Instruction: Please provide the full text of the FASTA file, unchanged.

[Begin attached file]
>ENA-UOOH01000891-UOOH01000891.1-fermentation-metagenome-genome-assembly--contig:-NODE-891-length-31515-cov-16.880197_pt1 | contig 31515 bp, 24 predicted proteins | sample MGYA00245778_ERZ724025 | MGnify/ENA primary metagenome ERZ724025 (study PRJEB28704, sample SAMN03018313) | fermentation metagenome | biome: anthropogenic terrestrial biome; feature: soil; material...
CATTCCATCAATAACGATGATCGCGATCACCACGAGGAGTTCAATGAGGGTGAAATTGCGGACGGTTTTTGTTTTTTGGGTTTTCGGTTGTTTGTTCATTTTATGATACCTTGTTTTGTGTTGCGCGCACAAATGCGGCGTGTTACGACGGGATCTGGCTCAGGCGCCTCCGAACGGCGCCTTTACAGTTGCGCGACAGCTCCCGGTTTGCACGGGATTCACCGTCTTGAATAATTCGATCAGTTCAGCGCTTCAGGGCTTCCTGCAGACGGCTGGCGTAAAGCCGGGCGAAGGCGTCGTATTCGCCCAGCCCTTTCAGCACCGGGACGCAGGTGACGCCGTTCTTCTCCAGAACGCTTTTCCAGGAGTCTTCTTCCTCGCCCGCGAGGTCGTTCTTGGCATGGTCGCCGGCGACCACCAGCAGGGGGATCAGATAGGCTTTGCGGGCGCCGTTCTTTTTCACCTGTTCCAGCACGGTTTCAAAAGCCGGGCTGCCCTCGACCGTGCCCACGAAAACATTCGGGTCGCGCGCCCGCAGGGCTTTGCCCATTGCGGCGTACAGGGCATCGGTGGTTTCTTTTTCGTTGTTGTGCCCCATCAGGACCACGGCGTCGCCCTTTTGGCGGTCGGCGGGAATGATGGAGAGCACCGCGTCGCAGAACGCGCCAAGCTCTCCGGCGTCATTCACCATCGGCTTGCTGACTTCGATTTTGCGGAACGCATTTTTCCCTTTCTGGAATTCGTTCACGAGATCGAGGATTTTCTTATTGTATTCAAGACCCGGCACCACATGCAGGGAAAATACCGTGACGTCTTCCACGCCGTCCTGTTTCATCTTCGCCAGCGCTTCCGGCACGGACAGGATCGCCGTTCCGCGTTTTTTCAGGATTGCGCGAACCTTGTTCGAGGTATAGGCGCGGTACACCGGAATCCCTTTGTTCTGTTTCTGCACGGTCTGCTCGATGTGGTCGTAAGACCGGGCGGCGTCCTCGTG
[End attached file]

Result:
>ENA-UOOH01000891-UOOH01000891.1-fermentation-metagenome-genome-assembly--contig:-NODE-891-length-31515-cov-16.880197_pt1 | contig 31515 bp, 24 predicted proteins | sample MGYA00245778_ERZ724025 | MGnify/ENA primary metagenome ERZ724025 (study PRJEB28704, sample SAMN03018313) | fermentation metagenome | biome: anthropogenic terrestrial biome; feature: soil; material...
CATTCCATCAATAACGATGATCGCGATCACCACGAGGAGTTCAATGAGGGTGAAATTGCGGACGGTTTTTGTTTTTTGGGTTTTCGGTTGTTTGTTCATTTTATGATACCTTGTTTTGTGTTGCGCGCACAAATGCGGCGTGTTACGACGGGATCTGGCTCAGGCGCCTCCGAACGGCGCCTTTACAGTTGCGCGACAGCTCCCGGTTTGCACGGGATTCACCGTCTTGAATAATTCGATCAGTTCAGCGCTTCAGGGCTTCCTGCAGACGGCTGGCGTAAAGCCGGGCGAAGGCGTCGTATTCGCCCAGCCCTTTCAGCACCGGGACGCAGGTGACGCCGTTCTTCTCCAGAACGCTTTTCCAGGAGTCTTCTTCCTCGCCCGCGAGGTCGTTCTTGGCATGGTCGCCGGCGACCACCAGCAGGGGGATCAGATAGGCTTTGCGGGCGCCGTTCTTTTTCACCTGTTCCAGCACGGTTTCAAAAGCCGGGCTGCCCTCGACCGTGCCCACGAAAACATTCGGGTCGCGCGCCCGCAGGGCTTTGCCCATTGCGGCGTACAGGGCATCGGTGGTTTCTTTTTCGTTGTTGTGCCCCATCAGGACCACGGCGTCGCCCTTTTGGCGGTCGGCGGGAATGATGGAGAGCACCGCGTCGCAGAACGCGCCAAGCTCTCCGGCGTCATTCACCATCGGCTTGCTGACTTCGATTTTGCGGAACGCATTTTTCCCTTTCTGGAATTCGTTCACGAGATCGAGGATTTTCTTATTGTATTCAAGACCCGGCACCACATGCAGGGAAAATACCGTGACGTCTTCCACGCCGTCCTGTTTCATCTTCGCCAGCGCTTCCGGCACGGACAGGATCGCCGTTCCGCGTTTTTTCAGGATTGCGCGAACCTTGTTCGAGGTATAGGCGCGGTACACCGGAATCCCTTTGTTCTGTTTCTGCACGGTCTGCTCGATGTGGTCGTAAGACCGGGCGGCGTCCTCGTG